One of the consequences of unwanted limerence is that it forces you to face some important problems. Counterintuitively, limerence often erupts when life has been coasting along pretty well – but the benign neglect of overlooking the disappointments and dissatisfactions of life has quietly destabilised your psychological resilience, and made you vulnerable to limerent infatuation. When the life-quake of limerence hits, it becomes impossible to ignore those eroded foundations.
Today’s case study is a good example of this principle. Zoe got in touch about her situation, in which she became limerent for her new boss, who turned up at her office for a six month secondment and made a big impression.
Zoe and Boss connected emotionally, and Zoe fell headfirst into limerence. Both of them are married, and the emotional affair (as she sees it) never progressed to the point of disclosure. It remained, for Zoe, a private agony, which came to a natural end when LO’s secondment finished.
LO was like the mirror universe version of my husband. He’s the same type physically, but so different in personality. He’s musical, extrovert, communicative, passionate about social justice, but my husband is quiet, shy, never wants to go out of the house and has no ambitions or even hobbies.
I feel like the limerence has made me see how little my husband and I have in common. I’m glad I didn’t have an affair with LO but I can’t keep pretending anymore that everything is fine at home. I’ve tried talking to him about it, and he just gets moody and says I’m never happy. The worst bit is I know he’s right – I’m not happy, but I can’t tell him why not or what caused it. I know I’m not being fair to him because I’m so restless and demanding and he just wants to carry on with our life as it was. It’s like have I been lying to him our whole marriage because I didn’t know I wasn’t happy, or was I actually happy but now I’m not because I felt such a strong feeling for LO that I never felt for my husband?
After a clarifying email, Zoe confirmed she hadn’t been limerent for her husband, and this is her first experience of limerence. She knows her husband is a good man who loves her and wants the marriage to work, but she’s finding it hard to believe that they have a future together.
I know what you say about purposeful living, but every idea I come up with for a change I want to make or a new goal to chase they don’t include my husband. I just can’t imagine us doing things together. Am I throwing away a good life because limerence has made me crazy, or am I just scared to quit because I don’t want to hurt him?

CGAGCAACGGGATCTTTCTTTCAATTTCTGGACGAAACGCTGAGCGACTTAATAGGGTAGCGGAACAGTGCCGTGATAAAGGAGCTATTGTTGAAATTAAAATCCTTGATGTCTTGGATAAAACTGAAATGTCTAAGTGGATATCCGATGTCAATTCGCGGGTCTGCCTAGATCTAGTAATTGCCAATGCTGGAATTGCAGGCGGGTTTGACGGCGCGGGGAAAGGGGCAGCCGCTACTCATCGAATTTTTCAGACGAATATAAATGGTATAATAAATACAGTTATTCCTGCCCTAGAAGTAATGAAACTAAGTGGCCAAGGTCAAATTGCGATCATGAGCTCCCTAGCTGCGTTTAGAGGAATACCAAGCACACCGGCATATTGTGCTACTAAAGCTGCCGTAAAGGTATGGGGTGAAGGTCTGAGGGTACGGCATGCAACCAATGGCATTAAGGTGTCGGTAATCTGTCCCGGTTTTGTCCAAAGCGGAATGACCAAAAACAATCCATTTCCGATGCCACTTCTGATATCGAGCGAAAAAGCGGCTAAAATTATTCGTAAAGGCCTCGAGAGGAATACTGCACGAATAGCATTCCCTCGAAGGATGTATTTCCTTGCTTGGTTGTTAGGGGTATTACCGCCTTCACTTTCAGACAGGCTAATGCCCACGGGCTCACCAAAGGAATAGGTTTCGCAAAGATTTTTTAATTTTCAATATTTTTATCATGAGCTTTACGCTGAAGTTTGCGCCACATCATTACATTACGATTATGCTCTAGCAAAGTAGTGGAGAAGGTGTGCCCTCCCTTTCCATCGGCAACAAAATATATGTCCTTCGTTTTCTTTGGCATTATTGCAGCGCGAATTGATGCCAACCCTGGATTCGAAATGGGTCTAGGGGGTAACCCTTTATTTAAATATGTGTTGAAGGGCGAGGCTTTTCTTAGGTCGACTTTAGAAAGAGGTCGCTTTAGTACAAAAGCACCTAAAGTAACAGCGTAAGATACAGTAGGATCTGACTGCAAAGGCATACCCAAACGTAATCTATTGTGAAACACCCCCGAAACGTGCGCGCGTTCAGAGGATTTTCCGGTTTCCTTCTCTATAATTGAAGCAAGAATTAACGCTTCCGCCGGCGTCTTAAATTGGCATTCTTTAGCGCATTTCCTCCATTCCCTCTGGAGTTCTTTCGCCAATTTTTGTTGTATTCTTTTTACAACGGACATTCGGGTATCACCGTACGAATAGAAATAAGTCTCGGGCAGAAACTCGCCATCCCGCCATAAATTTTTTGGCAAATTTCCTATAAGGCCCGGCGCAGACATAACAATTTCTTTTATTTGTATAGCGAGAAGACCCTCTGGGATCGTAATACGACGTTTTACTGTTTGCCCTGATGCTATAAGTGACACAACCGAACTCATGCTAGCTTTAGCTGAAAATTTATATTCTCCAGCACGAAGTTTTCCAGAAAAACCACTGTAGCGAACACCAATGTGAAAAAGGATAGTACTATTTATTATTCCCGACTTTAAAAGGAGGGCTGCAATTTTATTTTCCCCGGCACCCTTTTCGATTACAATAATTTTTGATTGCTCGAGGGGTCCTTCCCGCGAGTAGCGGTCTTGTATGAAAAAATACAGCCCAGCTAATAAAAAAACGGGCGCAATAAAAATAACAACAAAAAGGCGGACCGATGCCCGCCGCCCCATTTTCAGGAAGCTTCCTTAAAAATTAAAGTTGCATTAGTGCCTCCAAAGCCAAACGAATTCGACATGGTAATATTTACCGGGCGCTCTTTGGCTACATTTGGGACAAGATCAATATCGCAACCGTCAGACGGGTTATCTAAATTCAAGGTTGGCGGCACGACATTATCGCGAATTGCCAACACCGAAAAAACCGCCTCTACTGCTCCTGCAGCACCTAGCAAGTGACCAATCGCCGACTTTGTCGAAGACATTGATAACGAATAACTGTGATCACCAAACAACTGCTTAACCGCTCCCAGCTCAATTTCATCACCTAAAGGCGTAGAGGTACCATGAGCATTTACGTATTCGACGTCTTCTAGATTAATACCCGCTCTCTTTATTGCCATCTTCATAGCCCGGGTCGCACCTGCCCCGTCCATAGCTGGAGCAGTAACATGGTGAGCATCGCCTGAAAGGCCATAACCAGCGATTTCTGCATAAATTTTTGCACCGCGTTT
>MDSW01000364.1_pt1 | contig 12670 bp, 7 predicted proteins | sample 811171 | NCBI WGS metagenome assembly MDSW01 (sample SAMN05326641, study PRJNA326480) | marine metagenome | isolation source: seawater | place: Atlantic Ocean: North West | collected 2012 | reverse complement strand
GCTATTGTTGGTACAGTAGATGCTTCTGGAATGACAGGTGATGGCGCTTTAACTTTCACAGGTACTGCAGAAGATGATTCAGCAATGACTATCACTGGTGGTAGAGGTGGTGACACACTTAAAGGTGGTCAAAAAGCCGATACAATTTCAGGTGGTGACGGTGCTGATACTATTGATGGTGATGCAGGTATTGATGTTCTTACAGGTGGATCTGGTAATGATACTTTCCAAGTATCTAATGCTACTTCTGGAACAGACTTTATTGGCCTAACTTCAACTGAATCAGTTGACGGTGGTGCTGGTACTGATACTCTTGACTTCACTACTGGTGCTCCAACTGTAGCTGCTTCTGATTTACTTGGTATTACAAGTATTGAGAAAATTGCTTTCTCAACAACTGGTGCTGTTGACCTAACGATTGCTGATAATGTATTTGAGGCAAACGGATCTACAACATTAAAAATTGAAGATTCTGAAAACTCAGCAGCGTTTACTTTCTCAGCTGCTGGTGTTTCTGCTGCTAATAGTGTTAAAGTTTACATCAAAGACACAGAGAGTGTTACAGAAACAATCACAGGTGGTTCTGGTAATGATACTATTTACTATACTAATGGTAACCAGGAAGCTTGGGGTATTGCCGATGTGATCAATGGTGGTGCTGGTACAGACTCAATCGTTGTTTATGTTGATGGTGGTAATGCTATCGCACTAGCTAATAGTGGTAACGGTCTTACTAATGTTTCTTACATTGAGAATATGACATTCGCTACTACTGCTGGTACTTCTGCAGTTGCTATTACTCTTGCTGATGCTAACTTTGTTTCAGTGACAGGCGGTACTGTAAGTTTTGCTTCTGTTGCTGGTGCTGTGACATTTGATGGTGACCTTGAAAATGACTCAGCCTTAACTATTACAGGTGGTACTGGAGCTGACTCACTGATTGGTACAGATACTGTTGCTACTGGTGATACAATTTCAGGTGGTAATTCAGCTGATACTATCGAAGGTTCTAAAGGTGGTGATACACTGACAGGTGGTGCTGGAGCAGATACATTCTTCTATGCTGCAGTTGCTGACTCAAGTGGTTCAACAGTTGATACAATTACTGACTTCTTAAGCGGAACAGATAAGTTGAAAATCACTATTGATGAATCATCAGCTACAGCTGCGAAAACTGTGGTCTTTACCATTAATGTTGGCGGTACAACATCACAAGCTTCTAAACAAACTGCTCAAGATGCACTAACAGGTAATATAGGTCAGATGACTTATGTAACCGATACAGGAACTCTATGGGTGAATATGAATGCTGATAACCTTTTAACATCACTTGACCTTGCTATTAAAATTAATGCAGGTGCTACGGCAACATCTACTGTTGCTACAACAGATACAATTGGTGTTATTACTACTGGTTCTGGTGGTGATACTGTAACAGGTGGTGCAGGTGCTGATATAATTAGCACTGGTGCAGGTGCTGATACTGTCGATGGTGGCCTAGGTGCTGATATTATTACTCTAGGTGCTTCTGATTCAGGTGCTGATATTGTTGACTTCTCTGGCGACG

In summary: limerence shook Zoe out of an emotionally complacent life, and she now feels trapped in a marriage to an incompatible husband.
They have no kids, and are in their late twenties so plenty of time left for reinvention. What’s the correct answer to her dilemma?
As is my habit when faced with these impossible scenarios – where only the correspondent knows the full story and suffers the consequences of their choices – I’m going to pose some questions that help illuminate the problem rather than offer advice.
What is your ideal marriage like?
People have different expectations about marriage, some of them reasonable, some of them not. When experienced psychologists and therapists review a lifetime of relationship counselling, they tend to come up with a few key factors that determine the success of a marriage:
- Romantic intimacy
- Mutual respect
- Open communication
- Shared values
- Compatible life goals
Not having all five is OK. Not having more than a couple is a serious problem, and not having mutual respect is fatal.
Fortunately, all these factors can be cultivated over time, especially if it’s done cooperatively with your partner. Probably the best place to start is open communication, as this can help clarify values, life goals, and can also build respect. It can also help mutual understanding of your expectations around romantic intimacy and the relative importance of affection, touch, emotional support, and sex for each of you.
If the prospect of leaping into conversations this serious with your partner is overarousing, then focus for now on getting your own ideas straight. What do you want out of your marriage, and what are you willing to give?
How vivacious were you before limerence?